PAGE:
AMD’s Ryzen architecture CPU series finally arrived to much fanfare in March 2017. Using the AM4 Socket it promised a wholly more competitive platform from AMD for a number of reasons; support for faster DDR4 (finally), support for Simultaneous Multi-Threading or SMT (basically AMD’s version of Intel’s HyperThreading), lots of cores and decent frequencies. AMD promised performance that would be comparable to Intel’s Kaby Lake offerings. For the most part, they were proved right.

The new Zen architecture and its Ryzen branded CPUs were more integrated than ever before, effectively becoming a System-on-Chip design that could in fact be deployed in mobile PCs without any accompanying chipset. On the Desktop however, it arrived with a series of AM4 compatible 300-series Chipsets. The AMD enthusiast-grade X370 was joined by the more mainstream B350 and A320 desktop parts with the X300 and A300 chipsets added later as Small Form Factor specific parts.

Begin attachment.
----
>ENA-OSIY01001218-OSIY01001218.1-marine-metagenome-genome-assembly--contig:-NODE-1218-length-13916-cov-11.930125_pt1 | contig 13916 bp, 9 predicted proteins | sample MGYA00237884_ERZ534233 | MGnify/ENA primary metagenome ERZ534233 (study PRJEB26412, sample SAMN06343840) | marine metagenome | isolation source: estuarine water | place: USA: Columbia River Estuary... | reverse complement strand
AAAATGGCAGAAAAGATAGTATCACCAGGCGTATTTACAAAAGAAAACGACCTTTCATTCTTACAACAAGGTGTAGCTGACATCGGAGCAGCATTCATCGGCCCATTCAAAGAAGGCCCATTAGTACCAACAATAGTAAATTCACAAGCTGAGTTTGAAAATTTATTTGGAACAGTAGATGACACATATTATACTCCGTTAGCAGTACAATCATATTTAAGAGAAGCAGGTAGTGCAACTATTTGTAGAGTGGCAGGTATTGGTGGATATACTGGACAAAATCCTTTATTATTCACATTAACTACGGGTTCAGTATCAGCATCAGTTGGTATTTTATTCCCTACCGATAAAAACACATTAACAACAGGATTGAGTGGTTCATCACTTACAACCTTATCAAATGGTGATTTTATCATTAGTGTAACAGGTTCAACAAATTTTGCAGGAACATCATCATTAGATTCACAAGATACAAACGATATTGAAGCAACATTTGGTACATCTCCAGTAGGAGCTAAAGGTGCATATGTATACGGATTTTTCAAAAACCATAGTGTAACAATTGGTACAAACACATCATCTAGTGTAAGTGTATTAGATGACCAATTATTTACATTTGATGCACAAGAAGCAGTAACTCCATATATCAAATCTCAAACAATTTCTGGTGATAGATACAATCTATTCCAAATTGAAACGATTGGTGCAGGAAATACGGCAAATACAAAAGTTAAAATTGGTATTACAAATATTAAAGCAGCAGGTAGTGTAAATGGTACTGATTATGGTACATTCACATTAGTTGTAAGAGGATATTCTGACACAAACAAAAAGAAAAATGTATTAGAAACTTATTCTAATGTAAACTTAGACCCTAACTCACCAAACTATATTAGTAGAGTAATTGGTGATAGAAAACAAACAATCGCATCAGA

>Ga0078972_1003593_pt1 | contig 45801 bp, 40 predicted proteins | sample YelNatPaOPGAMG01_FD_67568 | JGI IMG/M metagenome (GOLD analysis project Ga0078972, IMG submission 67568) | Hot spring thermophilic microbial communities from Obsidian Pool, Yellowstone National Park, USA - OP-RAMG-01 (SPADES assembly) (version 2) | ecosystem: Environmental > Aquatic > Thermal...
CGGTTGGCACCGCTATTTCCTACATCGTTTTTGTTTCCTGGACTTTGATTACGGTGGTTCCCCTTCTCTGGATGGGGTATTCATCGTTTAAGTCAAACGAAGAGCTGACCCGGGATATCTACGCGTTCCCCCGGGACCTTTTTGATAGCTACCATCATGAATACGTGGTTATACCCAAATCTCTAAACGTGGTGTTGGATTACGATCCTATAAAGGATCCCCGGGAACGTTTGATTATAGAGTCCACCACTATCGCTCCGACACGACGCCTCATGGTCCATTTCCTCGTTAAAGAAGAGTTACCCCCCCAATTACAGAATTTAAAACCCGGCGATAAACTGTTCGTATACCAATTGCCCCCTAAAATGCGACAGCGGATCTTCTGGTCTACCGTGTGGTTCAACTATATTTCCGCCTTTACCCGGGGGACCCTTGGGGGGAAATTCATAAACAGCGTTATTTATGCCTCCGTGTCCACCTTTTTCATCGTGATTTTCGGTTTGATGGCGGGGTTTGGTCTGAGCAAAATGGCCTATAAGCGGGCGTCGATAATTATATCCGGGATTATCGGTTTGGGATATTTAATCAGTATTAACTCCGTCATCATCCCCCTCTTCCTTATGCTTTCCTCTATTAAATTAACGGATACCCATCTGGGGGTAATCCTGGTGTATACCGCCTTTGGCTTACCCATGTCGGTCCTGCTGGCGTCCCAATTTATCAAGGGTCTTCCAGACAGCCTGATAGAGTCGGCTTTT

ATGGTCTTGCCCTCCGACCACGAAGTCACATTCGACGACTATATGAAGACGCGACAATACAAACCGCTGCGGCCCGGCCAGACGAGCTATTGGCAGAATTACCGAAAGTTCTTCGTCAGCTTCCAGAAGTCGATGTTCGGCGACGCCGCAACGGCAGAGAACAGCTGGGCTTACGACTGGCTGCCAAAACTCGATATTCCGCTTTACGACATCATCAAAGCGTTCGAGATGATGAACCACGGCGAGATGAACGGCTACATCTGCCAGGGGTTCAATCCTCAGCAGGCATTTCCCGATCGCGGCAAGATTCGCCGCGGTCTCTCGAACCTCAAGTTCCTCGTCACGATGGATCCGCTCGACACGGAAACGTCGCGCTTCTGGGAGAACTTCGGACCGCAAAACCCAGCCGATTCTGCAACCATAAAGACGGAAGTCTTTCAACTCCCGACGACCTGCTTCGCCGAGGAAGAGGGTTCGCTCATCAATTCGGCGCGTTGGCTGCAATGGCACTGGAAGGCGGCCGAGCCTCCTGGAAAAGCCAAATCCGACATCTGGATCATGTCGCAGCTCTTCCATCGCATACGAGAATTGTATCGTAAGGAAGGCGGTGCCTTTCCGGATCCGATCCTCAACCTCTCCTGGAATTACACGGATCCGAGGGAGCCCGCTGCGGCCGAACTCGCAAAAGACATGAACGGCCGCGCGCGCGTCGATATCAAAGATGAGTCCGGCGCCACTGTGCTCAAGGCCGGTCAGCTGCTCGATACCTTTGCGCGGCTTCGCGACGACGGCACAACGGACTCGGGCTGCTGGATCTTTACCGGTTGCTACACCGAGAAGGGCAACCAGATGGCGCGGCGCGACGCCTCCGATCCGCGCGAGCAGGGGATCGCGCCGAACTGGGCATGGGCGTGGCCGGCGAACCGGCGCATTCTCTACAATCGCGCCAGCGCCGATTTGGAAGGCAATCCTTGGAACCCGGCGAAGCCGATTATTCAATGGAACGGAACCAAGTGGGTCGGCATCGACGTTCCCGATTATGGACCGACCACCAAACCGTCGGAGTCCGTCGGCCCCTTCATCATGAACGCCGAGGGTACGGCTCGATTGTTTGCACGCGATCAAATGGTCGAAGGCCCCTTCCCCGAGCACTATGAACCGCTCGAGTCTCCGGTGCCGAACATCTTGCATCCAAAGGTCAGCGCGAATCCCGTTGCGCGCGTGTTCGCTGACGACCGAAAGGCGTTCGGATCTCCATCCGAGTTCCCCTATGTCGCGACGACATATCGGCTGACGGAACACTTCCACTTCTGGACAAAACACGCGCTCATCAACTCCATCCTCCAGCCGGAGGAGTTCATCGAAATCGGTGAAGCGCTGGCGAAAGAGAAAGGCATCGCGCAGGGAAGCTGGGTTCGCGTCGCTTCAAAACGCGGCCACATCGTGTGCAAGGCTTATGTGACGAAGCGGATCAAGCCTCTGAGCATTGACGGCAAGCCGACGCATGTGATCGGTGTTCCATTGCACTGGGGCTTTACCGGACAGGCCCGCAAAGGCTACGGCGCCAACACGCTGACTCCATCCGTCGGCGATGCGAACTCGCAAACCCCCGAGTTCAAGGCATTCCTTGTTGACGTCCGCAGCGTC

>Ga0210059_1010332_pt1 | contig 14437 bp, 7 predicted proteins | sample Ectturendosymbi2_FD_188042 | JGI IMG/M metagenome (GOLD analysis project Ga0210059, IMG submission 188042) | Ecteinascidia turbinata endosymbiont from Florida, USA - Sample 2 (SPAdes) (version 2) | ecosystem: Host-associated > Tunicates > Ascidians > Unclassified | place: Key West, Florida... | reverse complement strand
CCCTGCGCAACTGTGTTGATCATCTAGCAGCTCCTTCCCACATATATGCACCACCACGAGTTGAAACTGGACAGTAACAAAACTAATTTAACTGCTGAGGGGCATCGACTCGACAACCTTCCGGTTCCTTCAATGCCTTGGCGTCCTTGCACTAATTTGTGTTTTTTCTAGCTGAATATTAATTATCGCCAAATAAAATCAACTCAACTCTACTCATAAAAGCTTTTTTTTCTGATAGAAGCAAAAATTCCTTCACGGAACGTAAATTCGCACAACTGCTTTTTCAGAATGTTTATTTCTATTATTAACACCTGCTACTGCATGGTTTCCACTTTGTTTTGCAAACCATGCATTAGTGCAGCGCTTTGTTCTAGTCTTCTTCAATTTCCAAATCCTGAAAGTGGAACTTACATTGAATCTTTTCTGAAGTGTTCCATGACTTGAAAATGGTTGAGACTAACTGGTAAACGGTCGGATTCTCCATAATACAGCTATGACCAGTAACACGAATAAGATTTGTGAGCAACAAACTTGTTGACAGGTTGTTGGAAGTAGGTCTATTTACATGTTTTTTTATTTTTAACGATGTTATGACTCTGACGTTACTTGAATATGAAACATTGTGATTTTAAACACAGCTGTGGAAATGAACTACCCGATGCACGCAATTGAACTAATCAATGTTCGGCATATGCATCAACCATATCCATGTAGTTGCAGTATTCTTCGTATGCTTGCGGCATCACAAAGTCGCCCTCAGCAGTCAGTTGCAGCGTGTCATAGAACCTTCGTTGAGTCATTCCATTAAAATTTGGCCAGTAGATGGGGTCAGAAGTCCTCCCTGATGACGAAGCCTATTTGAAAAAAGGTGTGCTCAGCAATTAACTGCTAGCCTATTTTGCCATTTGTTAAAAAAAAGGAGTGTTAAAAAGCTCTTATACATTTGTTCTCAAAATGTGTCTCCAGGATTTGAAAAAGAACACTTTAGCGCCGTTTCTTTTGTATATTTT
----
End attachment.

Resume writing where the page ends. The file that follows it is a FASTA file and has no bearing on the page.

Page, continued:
As with previous generation AMD platforms, most of the traditional North Bridge functionality was added to the CPU itself. The AMD X370 essentially takes on the role of South Bridge. With AM4 we see this role reduced further; the X370 features 8x lanes of PCIe Gen 2.0, 4x SATA 3 (6Gbps), a pair of SATAe, plus an array of USB 3.1 and USB 2.0 ports. The CPU itself however is also armed with decent connectivity; 4x USB Gen 3.1 and 2x SATA 3 are joined by substantial NVMe / PCIe options. All which updates the platform in terms of connectivity features. In terms of graphics card support, the new Ryzen CPUs offered 16x lanes of PCIe Gen 3.0 support. The X370 chip is manufactured using the 55nm process and has a TDP of around 6W.